Advisory Board: Police job transfer recommendations should be in bylaws
Lewisburg's Police Advisory Board has come to the conclusion that its bylaws should mention transfers of police assignments, an issue the board deliberated for a week between two meetings that began with a grievance.
Lateral transfers are not mentioned in the Advisory Board's bylaws, so the board faced a technical dilemma when Detective Santiago Mcklean's grievance was heard. He contended that Chief Chuck Forbis' decision to assign him to uniform patrol was a demotion. Forbis said that without a cut in pay, it's a transfer.
Now, because of board deliberations on this week, City Manager Eddie Fuller has acknowledged advice for changing Board bylaws and says he will have the issue on the agenda for the City Council meeting set for April 14.
So, as the oversight is scheduled for correction, two members of the Board have said they might have resigned over circumstances surrounding the grievance, and more discussion is anticipated on the board's powers and police personnel matters.
Other discussion revealed some members of the Board felt misinformed on whether Forbis had consulted with, or advised the board of personnel changes including new hires. And a detective sergeant who sought a transfer to uniform patrol recently, became, by default, a point in the discussion. Mcklean didn't want such a transfer after he learned he'd been the subject of a memo alleging a language barrier. Before that, he was apparently willing to go on uniform patrol. Nevertheless, and under different circumstances, Officer Dac Barrow requested a transfer from being a plainclothes detective sergeant to being a uniformed officer.
The board's decision to grant Mcklean's request that he remain a detective was disturbing, according to former Police Chief Wayne Coombs who serves on the Board because he'd been a chief here. Coombs came close to resigning from the Board, he said.
Reviewing the decision made about two weeks ago, was just one part of the Board's discussion on Monday. It started on the panel's bylaws.
"We need to put some definitions down for some things this Board does, as far as positions at the Police Department," Chairwoman Lina Horner said, "One is transfers -- lateral transfers.
"We all know what demotion and promotion are, but we need to clarify things ... so we know what we are supposed to do," Horner said.
Transfers come without pay changes, according to the chief, but he, Fuller and others acknowledge there's a general public per perception that police officers are promoted when they become detectives.
Mcklean made the point during his grievance hearing, when he also complained he'd not received training as had other officers.
Coombs contended the Board acted without sufficient information and he wanted others to testify for the grievance hearing. Forbis had spoken against that. It might hurt staff moral. Forbis advocated advise to the city manager that would substantiate his decision that Mcklean needed more on the job training.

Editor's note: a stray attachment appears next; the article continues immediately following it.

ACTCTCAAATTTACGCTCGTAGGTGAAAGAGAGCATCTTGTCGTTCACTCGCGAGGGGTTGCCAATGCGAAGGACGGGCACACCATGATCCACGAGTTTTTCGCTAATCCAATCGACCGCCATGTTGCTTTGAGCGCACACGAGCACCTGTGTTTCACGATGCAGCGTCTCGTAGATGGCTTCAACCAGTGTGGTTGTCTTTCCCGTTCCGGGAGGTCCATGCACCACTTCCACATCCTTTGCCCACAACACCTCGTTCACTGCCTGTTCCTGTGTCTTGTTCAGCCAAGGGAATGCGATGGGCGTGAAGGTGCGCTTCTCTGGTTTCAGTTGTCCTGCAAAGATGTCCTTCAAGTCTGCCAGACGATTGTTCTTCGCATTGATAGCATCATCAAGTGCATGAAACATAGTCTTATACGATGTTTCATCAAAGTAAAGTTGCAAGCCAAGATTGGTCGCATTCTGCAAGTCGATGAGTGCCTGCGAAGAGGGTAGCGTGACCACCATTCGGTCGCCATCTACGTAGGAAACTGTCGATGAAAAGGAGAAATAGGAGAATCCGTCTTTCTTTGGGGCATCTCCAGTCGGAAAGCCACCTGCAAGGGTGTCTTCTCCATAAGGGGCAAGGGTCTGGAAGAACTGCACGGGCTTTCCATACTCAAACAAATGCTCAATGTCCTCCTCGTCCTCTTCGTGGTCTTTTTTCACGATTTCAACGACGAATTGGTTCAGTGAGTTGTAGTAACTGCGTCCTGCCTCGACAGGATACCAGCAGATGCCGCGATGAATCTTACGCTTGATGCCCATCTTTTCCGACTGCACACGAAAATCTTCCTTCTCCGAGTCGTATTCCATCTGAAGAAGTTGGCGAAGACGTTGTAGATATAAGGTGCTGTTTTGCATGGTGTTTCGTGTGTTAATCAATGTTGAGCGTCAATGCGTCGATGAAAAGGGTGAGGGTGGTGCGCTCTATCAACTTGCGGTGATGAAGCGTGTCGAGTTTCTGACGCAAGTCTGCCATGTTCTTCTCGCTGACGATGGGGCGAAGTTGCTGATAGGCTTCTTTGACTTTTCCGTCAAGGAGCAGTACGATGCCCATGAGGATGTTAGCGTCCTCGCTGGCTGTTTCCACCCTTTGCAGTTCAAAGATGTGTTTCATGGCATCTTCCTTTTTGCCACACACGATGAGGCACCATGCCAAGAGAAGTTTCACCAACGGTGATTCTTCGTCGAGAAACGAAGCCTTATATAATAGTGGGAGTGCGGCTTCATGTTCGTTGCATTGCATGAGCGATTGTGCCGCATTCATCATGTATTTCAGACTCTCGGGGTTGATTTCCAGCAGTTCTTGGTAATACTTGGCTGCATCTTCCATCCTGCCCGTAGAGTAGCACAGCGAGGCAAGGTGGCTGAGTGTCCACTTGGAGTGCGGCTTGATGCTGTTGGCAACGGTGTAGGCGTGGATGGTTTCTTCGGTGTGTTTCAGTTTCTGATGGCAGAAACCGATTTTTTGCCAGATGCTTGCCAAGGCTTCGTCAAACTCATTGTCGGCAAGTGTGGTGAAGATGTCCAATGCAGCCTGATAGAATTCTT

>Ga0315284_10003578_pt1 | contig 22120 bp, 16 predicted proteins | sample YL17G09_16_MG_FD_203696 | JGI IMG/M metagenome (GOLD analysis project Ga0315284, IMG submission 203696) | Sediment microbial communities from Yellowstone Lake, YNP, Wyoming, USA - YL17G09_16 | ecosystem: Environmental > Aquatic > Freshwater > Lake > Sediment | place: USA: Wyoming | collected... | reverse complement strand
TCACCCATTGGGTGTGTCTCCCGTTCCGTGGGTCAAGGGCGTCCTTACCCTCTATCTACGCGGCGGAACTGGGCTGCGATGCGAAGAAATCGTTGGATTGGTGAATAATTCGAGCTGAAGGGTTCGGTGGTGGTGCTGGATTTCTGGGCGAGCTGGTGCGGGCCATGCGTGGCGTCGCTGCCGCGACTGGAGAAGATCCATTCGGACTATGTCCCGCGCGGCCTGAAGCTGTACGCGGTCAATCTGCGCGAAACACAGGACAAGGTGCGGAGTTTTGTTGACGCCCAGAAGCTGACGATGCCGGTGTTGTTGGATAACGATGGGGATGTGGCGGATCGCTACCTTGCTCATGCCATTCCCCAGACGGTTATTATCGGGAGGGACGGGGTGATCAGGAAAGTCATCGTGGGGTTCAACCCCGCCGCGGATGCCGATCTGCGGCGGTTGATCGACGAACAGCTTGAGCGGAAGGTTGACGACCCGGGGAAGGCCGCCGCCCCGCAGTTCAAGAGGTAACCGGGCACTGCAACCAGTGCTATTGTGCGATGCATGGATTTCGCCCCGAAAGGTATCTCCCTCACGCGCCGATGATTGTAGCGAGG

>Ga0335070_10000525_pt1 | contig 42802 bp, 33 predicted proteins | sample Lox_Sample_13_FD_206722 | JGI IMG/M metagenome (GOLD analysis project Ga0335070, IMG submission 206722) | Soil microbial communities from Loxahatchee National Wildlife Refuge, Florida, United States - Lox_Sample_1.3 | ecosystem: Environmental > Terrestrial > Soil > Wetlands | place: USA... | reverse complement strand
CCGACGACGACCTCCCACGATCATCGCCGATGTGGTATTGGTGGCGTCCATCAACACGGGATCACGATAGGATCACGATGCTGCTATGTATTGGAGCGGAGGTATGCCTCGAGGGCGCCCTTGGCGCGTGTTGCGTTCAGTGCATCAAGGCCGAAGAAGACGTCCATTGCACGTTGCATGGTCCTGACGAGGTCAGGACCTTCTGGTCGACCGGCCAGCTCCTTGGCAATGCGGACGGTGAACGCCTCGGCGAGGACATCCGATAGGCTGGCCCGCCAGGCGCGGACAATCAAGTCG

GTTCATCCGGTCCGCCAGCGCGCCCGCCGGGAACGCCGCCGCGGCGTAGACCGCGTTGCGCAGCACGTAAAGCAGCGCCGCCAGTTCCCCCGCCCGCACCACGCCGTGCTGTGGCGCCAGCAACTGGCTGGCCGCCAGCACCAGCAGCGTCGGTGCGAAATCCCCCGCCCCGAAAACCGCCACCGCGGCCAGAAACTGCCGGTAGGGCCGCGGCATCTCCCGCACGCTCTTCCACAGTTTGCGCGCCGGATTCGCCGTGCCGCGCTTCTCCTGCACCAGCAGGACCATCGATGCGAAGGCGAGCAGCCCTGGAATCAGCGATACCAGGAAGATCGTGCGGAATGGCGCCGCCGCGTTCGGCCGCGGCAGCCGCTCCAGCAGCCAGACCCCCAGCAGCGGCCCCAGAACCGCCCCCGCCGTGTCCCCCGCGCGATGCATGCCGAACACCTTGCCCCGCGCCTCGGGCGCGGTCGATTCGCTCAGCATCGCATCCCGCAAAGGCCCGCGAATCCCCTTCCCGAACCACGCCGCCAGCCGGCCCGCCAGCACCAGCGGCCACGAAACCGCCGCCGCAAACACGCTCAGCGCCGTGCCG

Horner seems to agree on at least one point: "There were facts there that were unintentionally misrepresented," and some police remain "uncomfortable" about the situation.
Coombs then praised Mcklean's integrity, but agreed with Forbis that the detective needs more experience with police work and people.
"If he goes out on patrol, he will get experience," Coombs said, again endorsing Forbis' original plan. "I would hate to see that young man get shot one night" during night patrol.
While the board revisited such issues that had been decided nearly two weeks earlier, it did not change its recommendation issued March 12. Mcklean stays a detective and during at least six months, he gets additional training and is subject to review.
Horner conceded mistakes had been made, but she expressed faith in the chief's ability to lead the department.
"We need to be more diligent about putting things in people's file," she said in an apparent reference to Mcklean's complaint that the letter Detective Sgt. Jimmy Oliver wrote about Mcklean's alleged language barrier was not available to the detective before or during a conference when he was told to be ready to go into the patrol division.
Councilman Robin Minor, the liaison to the Police Advisory Board, said that because procedures weren't followed in the Mcklean case, he wanted to resign from the Board.
Seven responsibilities were set out in the Police Board bylaws, Minor said.
They include consultation by the chief and city manager on hiring, firing, reprimand, promotion, demotion and recommending someone to be police chief.
"Why don't we send this back to the Council," Coombs asked, "and ask them to redefine some things?"
"We should do it," Horner concluded Monday evening.
On Wednesday, Fuller said, "It is the council's job more than the board (to change the Board's bylaws). What the council passed in Dec. of 2007 needs to be changed by adding 'transfers' after assigning the responsibility over hiring and firing and promotion and demotion.
"In the beginning (when the advisory board was created) we didn't ... address transfers so the Council will make that adjustment to make sure it's covered.
"Maybe we haven't done every detail, but the chief did run new hires by the board," Fuller said.
And that night, Forbis told the board he had candidates for an open corporal's position. The board heard descriptions of the chief's top candidates and recommended that Officer Jackie Robertson be promoted to corporal. The city manager was aware of the recommendation immediately and as he has in the past, Fuller accepted the advice and promoted Robertson.